“Removing barriers to education can change the world. In fact, if every girl worldwide received 12 years of quality education, these educated women could contribute approximately $30 trillion to the global economy, says Oladeinde. “To defend the choices of 1.8 billion people who menstruate each month, we need to ensure their access to hygiene, health services and education to preserve their dignity and children’s ability to stay in school. Two years is two too many.”

The stigma and limited supply surrounding periods and period products in developing countries prevents many from getting the care, education and supplies to manage their menstrual health effectively, but with support, Children Believe’s programs will help children to fight the stigma and take back up to two years of education that they deserve.

Survey Reveals Canadians Shockingly Unaware of Period Poverty Pandemic

The survey found that nearly three-quarters of Canadians realize the life-changing possibilities that can be achieved in two years, from earning a work promotion, to starting a business, or learning a new language, but the reality is that millions of adolescent girls in developing countries routinely miss one week per month, which could total two years of school due to the period poverty pandemic.

Unfortunately, equal access to education isn’t within reach for millions as period poverty remains one of several barriers to education in developing countries. While Canadians can celebrate the government mandating that essential period products be accessible in offices, schools and businesses, the same cannot be said for millions worldwide who face political, economic and social issues. Thirty-one per cent of respondents believed that period products are easily available worldwide, however money and distribution strongly impact access.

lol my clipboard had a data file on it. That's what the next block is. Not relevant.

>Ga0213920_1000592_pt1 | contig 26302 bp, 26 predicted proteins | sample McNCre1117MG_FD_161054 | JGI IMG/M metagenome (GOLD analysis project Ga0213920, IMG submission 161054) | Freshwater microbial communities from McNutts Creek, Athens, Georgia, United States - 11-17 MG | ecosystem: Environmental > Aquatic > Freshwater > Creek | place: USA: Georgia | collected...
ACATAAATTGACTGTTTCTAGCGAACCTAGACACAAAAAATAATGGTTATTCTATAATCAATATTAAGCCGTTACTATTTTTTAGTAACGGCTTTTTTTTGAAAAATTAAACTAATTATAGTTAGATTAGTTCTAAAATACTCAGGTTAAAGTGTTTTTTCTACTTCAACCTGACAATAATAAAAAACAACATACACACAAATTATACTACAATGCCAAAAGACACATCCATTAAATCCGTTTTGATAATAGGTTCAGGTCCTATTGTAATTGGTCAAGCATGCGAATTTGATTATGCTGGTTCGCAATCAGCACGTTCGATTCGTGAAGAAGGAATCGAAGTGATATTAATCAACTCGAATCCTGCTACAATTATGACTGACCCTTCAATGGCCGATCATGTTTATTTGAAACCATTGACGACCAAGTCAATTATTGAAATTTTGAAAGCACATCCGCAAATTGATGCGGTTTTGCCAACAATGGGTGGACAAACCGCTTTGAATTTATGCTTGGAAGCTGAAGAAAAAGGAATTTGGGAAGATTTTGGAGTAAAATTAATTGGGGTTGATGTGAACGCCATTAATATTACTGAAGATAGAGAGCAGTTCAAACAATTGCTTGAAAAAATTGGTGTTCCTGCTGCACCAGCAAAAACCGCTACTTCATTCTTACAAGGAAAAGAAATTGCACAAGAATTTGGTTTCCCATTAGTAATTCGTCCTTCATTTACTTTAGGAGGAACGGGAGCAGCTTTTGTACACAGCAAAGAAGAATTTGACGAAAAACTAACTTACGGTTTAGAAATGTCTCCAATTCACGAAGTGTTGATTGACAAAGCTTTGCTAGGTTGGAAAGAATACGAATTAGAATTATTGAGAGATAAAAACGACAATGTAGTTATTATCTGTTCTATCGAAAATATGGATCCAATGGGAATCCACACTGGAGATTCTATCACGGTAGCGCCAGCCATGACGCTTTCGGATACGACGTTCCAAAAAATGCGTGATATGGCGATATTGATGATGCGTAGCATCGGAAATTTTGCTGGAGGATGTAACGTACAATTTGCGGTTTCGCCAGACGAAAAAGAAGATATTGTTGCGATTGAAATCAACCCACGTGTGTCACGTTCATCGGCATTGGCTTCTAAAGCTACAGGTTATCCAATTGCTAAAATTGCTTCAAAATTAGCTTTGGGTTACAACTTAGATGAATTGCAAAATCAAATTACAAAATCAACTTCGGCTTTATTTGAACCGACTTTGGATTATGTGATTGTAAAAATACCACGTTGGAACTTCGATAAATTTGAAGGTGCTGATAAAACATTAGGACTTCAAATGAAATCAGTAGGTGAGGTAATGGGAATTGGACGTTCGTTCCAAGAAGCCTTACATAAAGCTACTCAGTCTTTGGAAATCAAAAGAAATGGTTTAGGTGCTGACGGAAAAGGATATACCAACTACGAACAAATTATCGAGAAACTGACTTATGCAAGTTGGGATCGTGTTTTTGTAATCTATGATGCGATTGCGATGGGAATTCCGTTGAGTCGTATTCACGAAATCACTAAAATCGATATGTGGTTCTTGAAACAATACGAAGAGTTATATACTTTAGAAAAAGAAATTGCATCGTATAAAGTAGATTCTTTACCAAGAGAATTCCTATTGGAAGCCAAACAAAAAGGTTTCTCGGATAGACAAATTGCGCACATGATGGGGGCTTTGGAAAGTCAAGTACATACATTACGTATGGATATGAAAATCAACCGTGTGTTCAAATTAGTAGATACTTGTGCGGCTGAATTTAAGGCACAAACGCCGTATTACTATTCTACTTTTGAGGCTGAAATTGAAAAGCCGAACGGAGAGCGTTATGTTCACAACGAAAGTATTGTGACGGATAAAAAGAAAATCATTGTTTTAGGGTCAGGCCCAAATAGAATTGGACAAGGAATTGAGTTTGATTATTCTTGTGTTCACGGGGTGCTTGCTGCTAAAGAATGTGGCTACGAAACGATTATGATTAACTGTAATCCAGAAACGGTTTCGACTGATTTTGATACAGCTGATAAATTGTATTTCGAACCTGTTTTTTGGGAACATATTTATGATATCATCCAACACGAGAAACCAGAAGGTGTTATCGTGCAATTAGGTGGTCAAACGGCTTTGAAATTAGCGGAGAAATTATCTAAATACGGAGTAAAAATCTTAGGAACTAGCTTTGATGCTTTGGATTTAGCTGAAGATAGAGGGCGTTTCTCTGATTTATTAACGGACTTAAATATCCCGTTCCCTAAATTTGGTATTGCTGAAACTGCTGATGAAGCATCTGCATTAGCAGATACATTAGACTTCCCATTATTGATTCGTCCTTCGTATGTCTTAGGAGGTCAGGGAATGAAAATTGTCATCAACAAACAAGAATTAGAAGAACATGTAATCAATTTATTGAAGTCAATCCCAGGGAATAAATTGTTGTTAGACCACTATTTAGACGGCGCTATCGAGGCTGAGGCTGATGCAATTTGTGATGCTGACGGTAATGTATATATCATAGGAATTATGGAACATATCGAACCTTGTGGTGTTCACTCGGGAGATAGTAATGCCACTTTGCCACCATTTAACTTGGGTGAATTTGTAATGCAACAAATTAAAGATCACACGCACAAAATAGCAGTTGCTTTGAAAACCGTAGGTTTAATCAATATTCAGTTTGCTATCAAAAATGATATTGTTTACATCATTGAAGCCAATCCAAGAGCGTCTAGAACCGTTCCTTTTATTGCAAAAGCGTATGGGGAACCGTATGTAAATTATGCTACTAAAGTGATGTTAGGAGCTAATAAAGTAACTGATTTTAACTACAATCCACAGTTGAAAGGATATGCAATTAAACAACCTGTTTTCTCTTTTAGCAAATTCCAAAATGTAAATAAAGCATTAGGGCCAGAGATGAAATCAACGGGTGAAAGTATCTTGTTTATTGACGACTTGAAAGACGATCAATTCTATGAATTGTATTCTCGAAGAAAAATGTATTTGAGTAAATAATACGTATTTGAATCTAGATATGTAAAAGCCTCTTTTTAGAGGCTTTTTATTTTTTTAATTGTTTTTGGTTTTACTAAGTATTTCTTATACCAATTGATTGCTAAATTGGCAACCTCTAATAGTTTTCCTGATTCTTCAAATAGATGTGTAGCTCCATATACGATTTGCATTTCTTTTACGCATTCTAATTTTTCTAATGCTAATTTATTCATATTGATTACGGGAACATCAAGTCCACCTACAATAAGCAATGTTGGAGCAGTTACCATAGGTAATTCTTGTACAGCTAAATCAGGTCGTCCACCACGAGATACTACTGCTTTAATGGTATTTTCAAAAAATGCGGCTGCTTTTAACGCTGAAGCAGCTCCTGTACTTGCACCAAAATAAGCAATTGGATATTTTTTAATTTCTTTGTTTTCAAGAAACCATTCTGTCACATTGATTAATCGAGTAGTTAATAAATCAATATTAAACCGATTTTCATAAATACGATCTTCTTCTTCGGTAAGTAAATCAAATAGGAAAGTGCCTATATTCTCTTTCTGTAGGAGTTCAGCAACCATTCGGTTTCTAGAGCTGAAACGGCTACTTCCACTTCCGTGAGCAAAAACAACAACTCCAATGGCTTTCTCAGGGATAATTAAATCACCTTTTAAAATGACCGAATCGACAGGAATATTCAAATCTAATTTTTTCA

Ninety-nine per cent of Canadians believe in equal access to education and 94 per cent understand the impact missing school for an extended time can have on a child’s development, however it seems that menstruation is not recognized as a leading reason. In the survey, 51 per cent of Canadians ranked ‘illness or injury’ as the most likely cause for children to miss school, while only one per cent of the population ranked menstruation at the top. While injury or illness can be sporadic, menstruation can be a painful, uncomfortable and limiting bodily experience that affects people who menstruate month after month. Just imagine the impact of repeatedly missing one week in every four.

“Missing one week in four due to menstruation can cause detrimental learning loss and create vocational setbacks for people who menstruate through no fault of their own,” says Shirley Chanyi, from Carefree® Canada. “Carefree® believes these missed opportunities must be immediately addressed, which is why we are matching hygiene kit donations and helping to ensure Children Believe’s work reaches those in need.”

Why Canadians Should Care

Education has the power to address some of the world’s biggest issues. Proper menstrual hygiene can empower women and girls to lead fulfilling lives and make an impact on society.

Canadians can help break barriers so that people who menstruate don’t have to continue sacrificing education for a natural, biological function.

Carefree® and Children Believe are dedicated to combating period poverty. Those who are able to donate can help by purchasing a “Female Hygiene Kit for a Year.” To show your support and learn how you can help make Every Week Count, sign up at ChildrenBelieve.ca/EveryWeekCounts.